By reason of R. Yishayahu’s profound personal respect for eastern Sefardi communities, they influenced him greatly as a result of his encounter with their culture, customs and tradition. He was happy when he had an opportunity to pray with and provide a drasha in a sephardic congregation, “in the Holy Language, very clearly”, and he adopted some of their liturgical traditions.
In Eretz Israel the works of Ha-ARI (R. Yitzhak Luria), R. Moshe Cordovero and R. Yosef Karo made a strong impression on R. Yishayahu. He called them “three great holy ones….true angels of the Almighty”. His study of the writings of these scholars reinforced the kabbalistic elements in his works. For him Kabbala was a teaching of the “sages of truth who have been initiated into the secrets of the Almighty passed in an unbreakable chain from man to man beginning with Moshe Rabenu (Moses) on Mount Sinai”.
R. Yishayahu believed that the moment of revelation of the secret knowledge contained in the book "Zohar" as part of the preparations for the approaching geula (Salvation) had come: “this last generation is allowed to learn the Secret Teachings in public because they are close to geula and will make no errors”. In accordance with this, in his approach to Torah learning, the fulfillment of mitzvoth and questions of faith R. Yishayahu prefers RaMBaN’s and other kabbalists' point of view as opposed to that of RaMBaM and other rationalists.
The best known of all R. Yishayahu’s writings is his pioneering work “SheLaH” – “Two Tablets of the Covenant“. The first edition was published in Amsterdam in 1649. Later this book was reissued at least 10 times. Some of these editions were made possible by his son – R. Shabtai Sheftel who added to it his preface – "Vavei Ha-Ammudim".
The title page of Amsterdam (1698) edition of "Shnei Lukhot Ha-brit
Another important work by R. Yishayahu is his commentary to siddur "Sha’ar Ha-Shamaim" (The Gates of Heaven) which was published by his great grandson in 1717 also in Amsterdam. The title of the siddur originated from the words contained in parashat ha-shavua (weekly portion of the Torah) "Vayetzeh" about the time he arrived in Jerusalem: "How awful this place is, this is nothing but the House of G-d and this is the Gate of Heaven" (Bereshit, 28.17).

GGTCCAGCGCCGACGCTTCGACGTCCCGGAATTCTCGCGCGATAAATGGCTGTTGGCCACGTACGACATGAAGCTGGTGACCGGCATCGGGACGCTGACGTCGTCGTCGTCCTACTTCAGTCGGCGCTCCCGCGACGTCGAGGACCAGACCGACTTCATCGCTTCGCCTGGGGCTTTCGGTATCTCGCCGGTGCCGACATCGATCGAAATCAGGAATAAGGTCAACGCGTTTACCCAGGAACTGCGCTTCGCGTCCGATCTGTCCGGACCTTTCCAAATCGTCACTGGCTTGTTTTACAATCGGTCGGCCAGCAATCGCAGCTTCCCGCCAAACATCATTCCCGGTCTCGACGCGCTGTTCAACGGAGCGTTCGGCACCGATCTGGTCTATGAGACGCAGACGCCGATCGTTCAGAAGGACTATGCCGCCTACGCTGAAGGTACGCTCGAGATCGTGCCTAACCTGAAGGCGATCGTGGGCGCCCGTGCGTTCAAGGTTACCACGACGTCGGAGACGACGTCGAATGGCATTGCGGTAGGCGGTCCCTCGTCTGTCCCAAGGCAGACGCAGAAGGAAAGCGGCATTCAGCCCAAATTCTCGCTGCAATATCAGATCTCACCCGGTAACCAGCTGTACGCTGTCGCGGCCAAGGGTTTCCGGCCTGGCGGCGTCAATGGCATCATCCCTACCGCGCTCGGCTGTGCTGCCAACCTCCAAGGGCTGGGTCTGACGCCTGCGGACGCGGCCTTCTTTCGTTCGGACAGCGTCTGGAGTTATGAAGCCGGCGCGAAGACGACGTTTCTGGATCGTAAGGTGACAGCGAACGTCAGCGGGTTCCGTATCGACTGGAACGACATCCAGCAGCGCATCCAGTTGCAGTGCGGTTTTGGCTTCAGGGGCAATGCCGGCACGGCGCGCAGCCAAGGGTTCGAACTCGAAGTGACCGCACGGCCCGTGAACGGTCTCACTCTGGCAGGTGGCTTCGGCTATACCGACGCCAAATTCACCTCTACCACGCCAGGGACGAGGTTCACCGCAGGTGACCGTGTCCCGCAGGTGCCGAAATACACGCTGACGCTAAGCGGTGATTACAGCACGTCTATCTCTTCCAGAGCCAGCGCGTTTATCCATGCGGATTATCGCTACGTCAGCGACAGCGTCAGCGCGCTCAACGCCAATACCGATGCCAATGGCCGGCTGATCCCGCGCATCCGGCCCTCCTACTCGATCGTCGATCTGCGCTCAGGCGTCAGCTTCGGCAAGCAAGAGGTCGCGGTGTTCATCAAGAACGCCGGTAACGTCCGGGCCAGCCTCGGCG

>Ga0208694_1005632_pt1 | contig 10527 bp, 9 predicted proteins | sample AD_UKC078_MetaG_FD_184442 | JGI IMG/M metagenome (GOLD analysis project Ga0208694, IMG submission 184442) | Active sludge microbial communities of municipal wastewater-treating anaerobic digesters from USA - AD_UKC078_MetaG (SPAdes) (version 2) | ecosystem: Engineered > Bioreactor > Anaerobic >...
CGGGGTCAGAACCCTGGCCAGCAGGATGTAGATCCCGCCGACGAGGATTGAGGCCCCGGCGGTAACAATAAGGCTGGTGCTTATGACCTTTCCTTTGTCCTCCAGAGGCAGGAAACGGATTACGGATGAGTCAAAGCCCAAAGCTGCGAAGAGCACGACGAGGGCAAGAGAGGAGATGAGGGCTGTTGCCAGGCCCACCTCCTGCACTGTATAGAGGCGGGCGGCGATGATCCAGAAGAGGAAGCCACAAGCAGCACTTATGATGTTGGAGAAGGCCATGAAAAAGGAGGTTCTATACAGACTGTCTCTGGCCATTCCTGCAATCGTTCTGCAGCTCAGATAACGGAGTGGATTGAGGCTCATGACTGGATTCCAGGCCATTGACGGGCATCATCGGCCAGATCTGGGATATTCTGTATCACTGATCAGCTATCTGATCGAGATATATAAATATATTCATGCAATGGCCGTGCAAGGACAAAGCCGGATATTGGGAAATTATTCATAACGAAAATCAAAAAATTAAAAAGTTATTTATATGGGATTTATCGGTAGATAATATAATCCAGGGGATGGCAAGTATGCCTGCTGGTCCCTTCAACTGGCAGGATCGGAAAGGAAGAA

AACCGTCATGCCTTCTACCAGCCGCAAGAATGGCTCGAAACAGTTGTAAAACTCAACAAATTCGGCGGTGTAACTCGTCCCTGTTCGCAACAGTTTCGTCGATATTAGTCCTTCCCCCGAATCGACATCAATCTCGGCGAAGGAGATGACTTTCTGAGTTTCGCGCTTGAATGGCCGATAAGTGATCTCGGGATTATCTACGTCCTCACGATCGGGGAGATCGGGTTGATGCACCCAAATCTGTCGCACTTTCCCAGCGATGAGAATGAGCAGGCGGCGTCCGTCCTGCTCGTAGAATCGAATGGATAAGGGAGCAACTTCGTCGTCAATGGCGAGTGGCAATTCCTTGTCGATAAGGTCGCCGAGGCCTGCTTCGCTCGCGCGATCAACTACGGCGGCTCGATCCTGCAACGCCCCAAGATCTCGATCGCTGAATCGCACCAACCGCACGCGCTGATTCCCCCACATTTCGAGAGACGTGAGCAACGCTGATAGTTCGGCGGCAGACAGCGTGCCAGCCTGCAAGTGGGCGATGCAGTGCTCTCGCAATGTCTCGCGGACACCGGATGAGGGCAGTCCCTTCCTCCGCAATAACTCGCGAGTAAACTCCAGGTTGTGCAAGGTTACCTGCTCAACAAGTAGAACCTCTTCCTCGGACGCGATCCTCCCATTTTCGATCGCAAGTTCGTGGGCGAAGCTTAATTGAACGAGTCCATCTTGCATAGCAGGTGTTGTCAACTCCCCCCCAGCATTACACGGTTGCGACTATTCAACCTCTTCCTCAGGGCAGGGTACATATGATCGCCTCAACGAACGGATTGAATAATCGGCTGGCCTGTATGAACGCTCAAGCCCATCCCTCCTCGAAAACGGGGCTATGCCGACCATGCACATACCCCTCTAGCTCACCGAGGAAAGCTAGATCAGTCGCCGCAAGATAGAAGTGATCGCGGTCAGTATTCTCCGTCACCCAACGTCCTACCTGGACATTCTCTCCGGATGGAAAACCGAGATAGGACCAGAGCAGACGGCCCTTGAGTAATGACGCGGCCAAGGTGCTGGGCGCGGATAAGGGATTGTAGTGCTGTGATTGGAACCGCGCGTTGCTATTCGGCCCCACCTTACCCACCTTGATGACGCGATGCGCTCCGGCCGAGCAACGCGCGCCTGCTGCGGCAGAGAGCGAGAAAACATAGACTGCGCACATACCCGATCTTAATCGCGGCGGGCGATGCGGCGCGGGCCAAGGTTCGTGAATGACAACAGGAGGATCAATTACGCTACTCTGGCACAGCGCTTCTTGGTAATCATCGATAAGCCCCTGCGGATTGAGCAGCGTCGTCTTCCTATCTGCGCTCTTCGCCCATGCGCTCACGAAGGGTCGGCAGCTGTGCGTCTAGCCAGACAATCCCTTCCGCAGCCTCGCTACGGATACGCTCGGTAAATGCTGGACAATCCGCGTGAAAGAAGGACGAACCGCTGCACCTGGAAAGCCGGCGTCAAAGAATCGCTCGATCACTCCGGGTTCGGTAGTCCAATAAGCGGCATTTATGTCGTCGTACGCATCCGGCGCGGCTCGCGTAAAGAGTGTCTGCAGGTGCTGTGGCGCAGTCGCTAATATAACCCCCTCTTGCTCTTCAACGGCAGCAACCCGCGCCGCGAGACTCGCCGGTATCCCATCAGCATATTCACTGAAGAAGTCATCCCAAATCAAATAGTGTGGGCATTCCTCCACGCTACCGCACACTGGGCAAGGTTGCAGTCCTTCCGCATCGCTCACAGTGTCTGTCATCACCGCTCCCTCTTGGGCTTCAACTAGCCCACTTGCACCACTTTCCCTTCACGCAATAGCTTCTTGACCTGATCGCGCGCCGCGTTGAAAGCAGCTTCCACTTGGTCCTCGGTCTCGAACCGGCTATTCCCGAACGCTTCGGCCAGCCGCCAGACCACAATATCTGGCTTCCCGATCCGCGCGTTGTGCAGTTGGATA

His book "Shmot Gittin" deals with importance of monitoring carefully the correct spelling of names in the work done by sofrei gittin – scribes of divorce certificates.
Later, besides his glosses to his father’s "Emek Brakha" (Cracow, 1597) and "Yesh Nohelin" (1617), R. Yishayahu wrote commentary to the book "Mordekhai" on the Talmudic tractate "Mo'ed", only a part of which was published in 1757 under the title "Bigdei Yesha", chiddushim to "Moed", which constituted a response to "Chiddushei Ha-RITBA" and a commentary on the calendar of Mordekhai ben Hillel, a part of which was published together with "Emek Brakha" in 1787. Also his "Letters from Eretz Israel" which contain valuable autobiographical material, the article "Mitzvot Tefillin" and commentary on the "Zohar" have come down to us. Much biographical data is contained in the work of his son, Shabtai Sheftel, "Vavei Ha-Ammudim".
Generations of Jews in Central and Eastern Europe until the end of 18th century walked in the light of the Holy SheLaH. It is very probable that this work influenced greatly the foundations of chassidism as conceived by BeShT. Many of its tenets, such as transforming bad qualities into good ones and joy in everything one does became essential elements of the principles and way of life of that movement.
Nowadays the grave of the Holy SheLah in Tiberias is visited by numerous believers, especially those who wish to find themselves a spouse or resolve the problems of education of their children. To this end they recite the wonderful prayer composed by R. Yishayahu. The tombstone on the grave, once without any identifying inscription and later with one not befitting the greatness of the man, was repaired in 1999 by the Horowitz Families Association and a new inscription was made on its white marble: